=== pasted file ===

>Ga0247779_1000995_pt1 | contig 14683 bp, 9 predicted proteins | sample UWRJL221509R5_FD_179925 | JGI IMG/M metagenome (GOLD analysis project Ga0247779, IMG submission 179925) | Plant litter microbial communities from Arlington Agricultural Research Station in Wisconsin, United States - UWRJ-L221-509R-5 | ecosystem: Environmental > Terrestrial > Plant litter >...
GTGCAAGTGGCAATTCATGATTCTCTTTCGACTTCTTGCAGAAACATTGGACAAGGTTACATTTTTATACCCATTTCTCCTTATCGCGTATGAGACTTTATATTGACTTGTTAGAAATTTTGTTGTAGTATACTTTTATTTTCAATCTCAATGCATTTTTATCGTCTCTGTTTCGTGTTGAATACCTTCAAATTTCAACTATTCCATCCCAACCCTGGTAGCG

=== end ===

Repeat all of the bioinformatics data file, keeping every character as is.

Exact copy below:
>Ga0247779_1000995_pt1 | contig 14683 bp, 9 predicted proteins | sample UWRJL221509R5_FD_179925 | JGI IMG/M metagenome (GOLD analysis project Ga0247779, IMG submission 179925) | Plant litter microbial communities from Arlington Agricultural Research Station in Wisconsin, United States - UWRJ-L221-509R-5 | ecosystem: Environmental > Terrestrial > Plant litter >...
GTGCAAGTGGCAATTCATGATTCTCTTTCGACTTCTTGCAGAAACATTGGACAAGGTTACATTTTTATACCCATTTCTCCTTATCGCGTATGAGACTTTATATTGACTTGTTAGAAATTTTGTTGTAGTATACTTTTATTTTCAATCTCAATGCATTTTTATCGTCTCTGTTTCGTGTTGAATACCTTCAAATTTCAACTATTCCATCCCAACCCTGGTAGCG